Using the 4.3-m Lowell Discovery Telescope (LDT), astronomers Kathryn F. Neugent and Philip Massey, have observed the nearby Andromeda galaxy. In result, they detected 19 new Wolf-Rayet stars in this galaxy. The finding was reported in a paper published June 22 on the pre-print server arXiv.
Wolf-Rayet (WR) stars are extremely hot and very luminous stars with strong, broad helium emission lines. Observations show that WRs are massive stars at an advanced stage of stellar evolution and losing mass at a very high rate. To date, only a few hundreds such stars have been discovered, mostly in the Milky Way.
Now, Kathryn F. Neugent from the Harvard-Smithsonian Center for Astrophysics (CfA) and Philip Massey from the Lowell Observatory, report the detection of another batch of WR stars. They detected 19 new objects of this type in the neighboring Andromeda galaxy (also known as Messier 31, or M31) using LDST’s Large Monolithic Imager (LMI).
“Our improved imaging data and spectroscopic follow-up confirmed 19 new WRs across three small fields in M31,” the researchers wrote in the paper.
The scientists investigated 30 WR candidates with LMI in late 2021 and spectroscopically confirmed 19 of them using the 6.5-m MMT telescope in the second half of 2022, Most of them turned out to be of the WN type (nitrogen-rich). The newfound WRs are generally fainter than the previously known sample of such stars in the Andromeda galaxy, due to slightly increased reddening.
It was noted that the vast majority of the newly detected WR stars were not found in the earlier galaxy-wide survey due to the lack of observational sensitivity. The astronomers added that the median magnitude (in the WN filter of the LMI) is 21.0, compared to the median WN magnitude of the 150 previously known WRs, which is 19.2.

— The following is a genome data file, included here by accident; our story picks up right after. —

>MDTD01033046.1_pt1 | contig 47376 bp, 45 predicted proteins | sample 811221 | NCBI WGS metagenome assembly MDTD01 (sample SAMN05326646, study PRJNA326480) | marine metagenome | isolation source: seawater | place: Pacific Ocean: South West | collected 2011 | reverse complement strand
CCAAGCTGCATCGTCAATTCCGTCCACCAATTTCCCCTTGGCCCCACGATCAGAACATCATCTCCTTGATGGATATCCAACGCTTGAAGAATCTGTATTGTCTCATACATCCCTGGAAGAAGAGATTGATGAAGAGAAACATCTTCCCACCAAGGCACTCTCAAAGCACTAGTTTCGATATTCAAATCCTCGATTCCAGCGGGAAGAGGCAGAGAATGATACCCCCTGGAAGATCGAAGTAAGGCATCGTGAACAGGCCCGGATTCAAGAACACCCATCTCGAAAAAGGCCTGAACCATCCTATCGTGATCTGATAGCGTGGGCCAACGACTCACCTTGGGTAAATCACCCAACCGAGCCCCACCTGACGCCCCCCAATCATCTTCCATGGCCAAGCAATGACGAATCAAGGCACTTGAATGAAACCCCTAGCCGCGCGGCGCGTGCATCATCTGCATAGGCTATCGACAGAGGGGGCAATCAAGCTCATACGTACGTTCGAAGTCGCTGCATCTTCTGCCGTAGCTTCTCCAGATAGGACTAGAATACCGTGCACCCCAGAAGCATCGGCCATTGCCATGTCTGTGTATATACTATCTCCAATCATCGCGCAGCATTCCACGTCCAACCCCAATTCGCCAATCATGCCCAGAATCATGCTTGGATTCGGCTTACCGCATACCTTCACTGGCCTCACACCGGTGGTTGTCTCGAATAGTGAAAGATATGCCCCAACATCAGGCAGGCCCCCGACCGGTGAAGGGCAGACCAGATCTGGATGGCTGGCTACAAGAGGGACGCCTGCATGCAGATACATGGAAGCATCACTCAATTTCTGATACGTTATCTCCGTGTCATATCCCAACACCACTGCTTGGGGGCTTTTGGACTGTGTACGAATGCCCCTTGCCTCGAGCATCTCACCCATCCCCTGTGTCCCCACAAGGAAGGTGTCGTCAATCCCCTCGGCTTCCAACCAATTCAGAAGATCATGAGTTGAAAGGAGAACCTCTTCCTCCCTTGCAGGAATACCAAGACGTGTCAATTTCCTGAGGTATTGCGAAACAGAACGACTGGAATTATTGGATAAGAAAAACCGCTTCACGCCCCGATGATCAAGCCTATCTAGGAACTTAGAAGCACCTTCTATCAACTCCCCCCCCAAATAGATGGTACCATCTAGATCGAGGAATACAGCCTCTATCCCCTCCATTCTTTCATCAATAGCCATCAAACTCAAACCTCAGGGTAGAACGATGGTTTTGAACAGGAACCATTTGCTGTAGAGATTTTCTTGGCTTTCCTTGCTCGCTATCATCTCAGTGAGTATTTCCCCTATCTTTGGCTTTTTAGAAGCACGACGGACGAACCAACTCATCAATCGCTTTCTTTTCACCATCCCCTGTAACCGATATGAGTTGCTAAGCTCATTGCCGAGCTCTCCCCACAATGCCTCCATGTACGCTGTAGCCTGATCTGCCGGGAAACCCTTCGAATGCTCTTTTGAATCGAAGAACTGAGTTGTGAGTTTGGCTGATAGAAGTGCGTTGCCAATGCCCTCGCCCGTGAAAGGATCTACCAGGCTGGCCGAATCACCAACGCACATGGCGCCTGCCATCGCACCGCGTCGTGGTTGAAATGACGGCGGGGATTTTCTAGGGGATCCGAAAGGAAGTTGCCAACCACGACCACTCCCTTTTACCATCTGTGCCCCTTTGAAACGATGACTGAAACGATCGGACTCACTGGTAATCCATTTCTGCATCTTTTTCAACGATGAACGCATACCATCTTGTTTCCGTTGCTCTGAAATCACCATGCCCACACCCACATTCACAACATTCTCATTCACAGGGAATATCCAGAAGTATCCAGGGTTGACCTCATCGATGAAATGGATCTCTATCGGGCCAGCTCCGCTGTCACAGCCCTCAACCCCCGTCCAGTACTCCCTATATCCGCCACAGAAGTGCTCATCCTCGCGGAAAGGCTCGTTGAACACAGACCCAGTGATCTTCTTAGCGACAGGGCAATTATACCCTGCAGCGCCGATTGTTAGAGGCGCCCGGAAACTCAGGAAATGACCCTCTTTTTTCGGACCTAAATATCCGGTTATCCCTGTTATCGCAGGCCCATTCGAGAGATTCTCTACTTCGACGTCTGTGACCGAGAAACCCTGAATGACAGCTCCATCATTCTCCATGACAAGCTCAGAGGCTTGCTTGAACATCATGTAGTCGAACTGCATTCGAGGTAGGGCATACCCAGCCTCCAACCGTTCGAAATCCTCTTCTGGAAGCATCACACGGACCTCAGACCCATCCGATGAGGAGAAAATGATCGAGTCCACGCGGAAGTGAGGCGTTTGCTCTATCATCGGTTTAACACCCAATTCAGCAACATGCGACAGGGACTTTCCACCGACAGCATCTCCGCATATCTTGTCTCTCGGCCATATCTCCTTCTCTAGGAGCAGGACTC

The authors of the paper estimate that about 60 more Wolf-Rayet stars are left to be found in the Andromeda galaxy. Given that WRs aren’t evenly distributed across this galaxy, but they are generally confined to their birthplaces, the researchers plan to focus on these specific regions in order to identify more stars of this type.
Summing up the results, the astronomers noted that the overall ratio of WN-type to WC-type (carbon-rich) WRs for Andromeda remains unchanged with their newest findings. They plan to continue the current survey, with the aim of completing the census of WR stars population in this galaxy.
“We look forward to continuing this survey in the upcoming observing seasons…. Our updated sample will better constrain the RSG/WR [red supergiant/Wolf-Rayet] ratio discussed in Massey et al. (2021a), allow for more accurate comparisons with evolutionary models, and ultimately help us better understand the evolution and end states of massive stars,” the researchers concluded.
Kathryn F. Neugent et al, Newly Discovered Wolf-Rayet Stars in M31, arXiv (2023). DOI: 10.48550/arxiv.2306.11949
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Nineteen new Wolf-Rayet stars discovered in the Andromeda galaxy (2023, June 29)
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